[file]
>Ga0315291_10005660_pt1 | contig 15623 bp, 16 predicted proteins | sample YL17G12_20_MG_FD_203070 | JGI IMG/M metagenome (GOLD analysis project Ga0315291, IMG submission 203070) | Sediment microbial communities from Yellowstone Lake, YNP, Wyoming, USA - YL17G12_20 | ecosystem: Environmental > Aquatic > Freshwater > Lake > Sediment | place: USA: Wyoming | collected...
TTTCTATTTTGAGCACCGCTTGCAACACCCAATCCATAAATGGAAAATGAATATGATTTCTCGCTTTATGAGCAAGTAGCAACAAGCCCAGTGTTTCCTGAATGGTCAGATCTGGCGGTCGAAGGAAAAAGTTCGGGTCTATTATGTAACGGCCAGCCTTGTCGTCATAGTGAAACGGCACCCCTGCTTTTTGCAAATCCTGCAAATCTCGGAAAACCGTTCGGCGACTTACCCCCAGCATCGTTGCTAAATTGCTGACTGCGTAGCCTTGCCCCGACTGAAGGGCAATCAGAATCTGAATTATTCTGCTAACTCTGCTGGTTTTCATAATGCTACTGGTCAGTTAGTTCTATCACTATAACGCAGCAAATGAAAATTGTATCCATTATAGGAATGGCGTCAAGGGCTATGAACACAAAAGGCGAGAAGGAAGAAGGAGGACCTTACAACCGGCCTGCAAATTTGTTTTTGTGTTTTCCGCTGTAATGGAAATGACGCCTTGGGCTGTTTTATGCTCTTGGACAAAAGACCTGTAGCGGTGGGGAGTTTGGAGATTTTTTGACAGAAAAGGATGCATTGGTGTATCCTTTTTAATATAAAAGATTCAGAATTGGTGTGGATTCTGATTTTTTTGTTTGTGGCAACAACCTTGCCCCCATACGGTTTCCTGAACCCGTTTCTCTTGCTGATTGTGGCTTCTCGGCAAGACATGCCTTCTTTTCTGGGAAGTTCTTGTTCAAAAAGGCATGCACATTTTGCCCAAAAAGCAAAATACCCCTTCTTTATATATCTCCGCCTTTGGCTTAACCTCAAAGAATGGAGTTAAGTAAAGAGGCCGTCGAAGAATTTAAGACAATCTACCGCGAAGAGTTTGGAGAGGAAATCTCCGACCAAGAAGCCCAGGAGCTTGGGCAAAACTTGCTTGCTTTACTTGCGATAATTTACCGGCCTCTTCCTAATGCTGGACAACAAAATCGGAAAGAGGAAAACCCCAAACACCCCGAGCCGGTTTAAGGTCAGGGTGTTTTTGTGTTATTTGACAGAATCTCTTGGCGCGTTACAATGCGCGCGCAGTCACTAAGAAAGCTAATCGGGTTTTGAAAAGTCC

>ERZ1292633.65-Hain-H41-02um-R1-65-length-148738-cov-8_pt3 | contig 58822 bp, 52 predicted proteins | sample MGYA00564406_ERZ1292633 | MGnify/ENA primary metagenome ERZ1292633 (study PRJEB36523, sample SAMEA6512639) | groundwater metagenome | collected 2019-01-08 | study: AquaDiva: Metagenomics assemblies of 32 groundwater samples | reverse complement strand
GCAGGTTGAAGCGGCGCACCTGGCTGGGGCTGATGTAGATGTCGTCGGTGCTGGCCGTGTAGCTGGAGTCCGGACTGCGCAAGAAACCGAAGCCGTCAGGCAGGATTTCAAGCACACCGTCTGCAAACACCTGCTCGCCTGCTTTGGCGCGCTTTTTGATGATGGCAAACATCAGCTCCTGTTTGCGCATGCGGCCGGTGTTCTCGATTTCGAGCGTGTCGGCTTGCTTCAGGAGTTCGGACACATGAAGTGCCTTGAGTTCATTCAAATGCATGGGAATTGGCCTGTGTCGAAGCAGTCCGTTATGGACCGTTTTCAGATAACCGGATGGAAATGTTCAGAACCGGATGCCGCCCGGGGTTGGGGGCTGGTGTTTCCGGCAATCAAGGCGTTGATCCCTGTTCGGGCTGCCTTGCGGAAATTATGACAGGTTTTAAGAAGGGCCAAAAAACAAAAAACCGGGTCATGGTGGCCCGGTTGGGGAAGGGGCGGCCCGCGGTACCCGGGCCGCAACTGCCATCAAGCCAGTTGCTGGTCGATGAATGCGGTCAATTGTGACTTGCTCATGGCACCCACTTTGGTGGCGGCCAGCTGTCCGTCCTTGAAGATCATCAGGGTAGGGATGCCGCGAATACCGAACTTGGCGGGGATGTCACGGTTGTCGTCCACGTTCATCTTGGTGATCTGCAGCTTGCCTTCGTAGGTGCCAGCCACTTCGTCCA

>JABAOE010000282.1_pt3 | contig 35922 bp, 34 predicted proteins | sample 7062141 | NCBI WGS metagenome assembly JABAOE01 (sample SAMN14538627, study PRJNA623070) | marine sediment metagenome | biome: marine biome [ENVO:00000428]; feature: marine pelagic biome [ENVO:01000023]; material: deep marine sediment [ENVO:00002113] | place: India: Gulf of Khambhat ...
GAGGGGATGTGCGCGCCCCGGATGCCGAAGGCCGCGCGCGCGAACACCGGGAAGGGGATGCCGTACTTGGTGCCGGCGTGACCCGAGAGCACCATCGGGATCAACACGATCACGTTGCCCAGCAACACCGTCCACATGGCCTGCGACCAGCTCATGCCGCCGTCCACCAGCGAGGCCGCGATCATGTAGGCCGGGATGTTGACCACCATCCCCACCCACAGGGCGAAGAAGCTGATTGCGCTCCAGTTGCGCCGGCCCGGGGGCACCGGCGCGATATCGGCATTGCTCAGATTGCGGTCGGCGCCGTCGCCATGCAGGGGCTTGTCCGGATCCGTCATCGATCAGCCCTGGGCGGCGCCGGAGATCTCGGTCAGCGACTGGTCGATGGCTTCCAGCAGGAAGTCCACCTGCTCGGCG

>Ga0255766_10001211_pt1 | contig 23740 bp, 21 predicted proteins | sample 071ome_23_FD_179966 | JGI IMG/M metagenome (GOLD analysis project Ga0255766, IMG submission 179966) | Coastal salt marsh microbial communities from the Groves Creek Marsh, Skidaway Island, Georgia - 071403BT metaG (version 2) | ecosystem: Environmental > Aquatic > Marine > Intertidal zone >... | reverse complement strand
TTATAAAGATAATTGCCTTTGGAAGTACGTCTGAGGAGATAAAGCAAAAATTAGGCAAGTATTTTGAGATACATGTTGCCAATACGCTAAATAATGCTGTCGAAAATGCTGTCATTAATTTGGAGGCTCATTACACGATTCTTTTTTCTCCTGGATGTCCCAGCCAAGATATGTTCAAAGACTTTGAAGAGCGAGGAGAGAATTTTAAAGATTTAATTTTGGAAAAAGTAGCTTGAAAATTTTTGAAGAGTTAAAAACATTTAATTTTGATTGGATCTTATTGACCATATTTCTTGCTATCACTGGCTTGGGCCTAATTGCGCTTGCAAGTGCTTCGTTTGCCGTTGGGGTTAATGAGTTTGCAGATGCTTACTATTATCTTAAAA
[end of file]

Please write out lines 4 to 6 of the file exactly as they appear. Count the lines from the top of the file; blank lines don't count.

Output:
GCAGGTTGAAGCGGCGCACCTGGCTGGGGCTGATGTAGATGTCGTCGGTGCTGGCCGTGTAGCTGGAGTCCGGACTGCGCAAGAAACCGAAGCCGTCAGGCAGGATTTCAAGCACACCGTCTGCAAACACCTGCTCGCCTGCTTTGGCGCGCTTTTTGATGATGGCAAACATCAGCTCCTGTTTGCGCATGCGGCCGGTGTTCTCGATTTCGAGCGTGTCGGCTTGCTTCAGGAGTTCGGACACATGAAGTGCCTTGAGTTCATTCAAATGCATGGGAATTGGCCTGTGTCGAAGCAGTCCGTTATGGACCGTTTTCAGATAACCGGATGGAAATGTTCAGAACCGGATGCCGCCCGGGGTTGGGGGCTGGTGTTTCCGGCAATCAAGGCGTTGATCCCTGTTCGGGCTGCCTTGCGGAAATTATGACAGGTTTTAAGAAGGGCCAAAAAACAAAAAACCGGGTCATGGTGGCCCGGTTGGGGAAGGGGCGGCCCGCGGTACCCGGGCCGCAACTGCCATCAAGCCAGTTGCTGGTCGATGAATGCGGTCAATTGTGACTTGCTCATGGCACCCACTTTGGTGGCGGCCAGCTGTCCGTCCTTGAAGATCATCAGGGTAGGGATGCCGCGAATACCGAACTTGGCGGGGATGTCACGGTTGTCGTCCACGTTCATCTTGGTGATCTGCAGCTTGCCTTCGTAGGTGCCAGCCACTTCGTCCA

>JABAOE010000282.1_pt3 | contig 35922 bp, 34 predicted proteins | sample 7062141 | NCBI WGS metagenome assembly JABAOE01 (sample SAMN14538627, study PRJNA623070) | marine sediment metagenome | biome: marine biome [ENVO:00000428]; feature: marine pelagic biome [ENVO:01000023]; material: deep marine sediment [ENVO:00002113] | place: India: Gulf of Khambhat ...
GAGGGGATGTGCGCGCCCCGGATGCCGAAGGCCGCGCGCGCGAACACCGGGAAGGGGATGCCGTACTTGGTGCCGGCGTGACCCGAGAGCACCATCGGGATCAACACGATCACGTTGCCCAGCAACACCGTCCACATGGCCTGCGACCAGCTCATGCCGCCGTCCACCAGCGAGGCCGCGATCATGTAGGCCGGGATGTTGACCACCATCCCCACCCACAGGGCGAAGAAGCTGATTGCGCTCCAGTTGCGCCGGCCCGGGGGCACCGGCGCGATATCGGCATTGCTCAGATTGCGGTCGGCGCCGTCGCCATGCAGGGGCTTGTCCGGATCCGTCATCGATCAGCCCTGGGCGGCGCCGGAGATCTCGGTCAGCGACTGGTCGATGGCTTCCAGCAGGAAGTCCACCTGCTCGGCG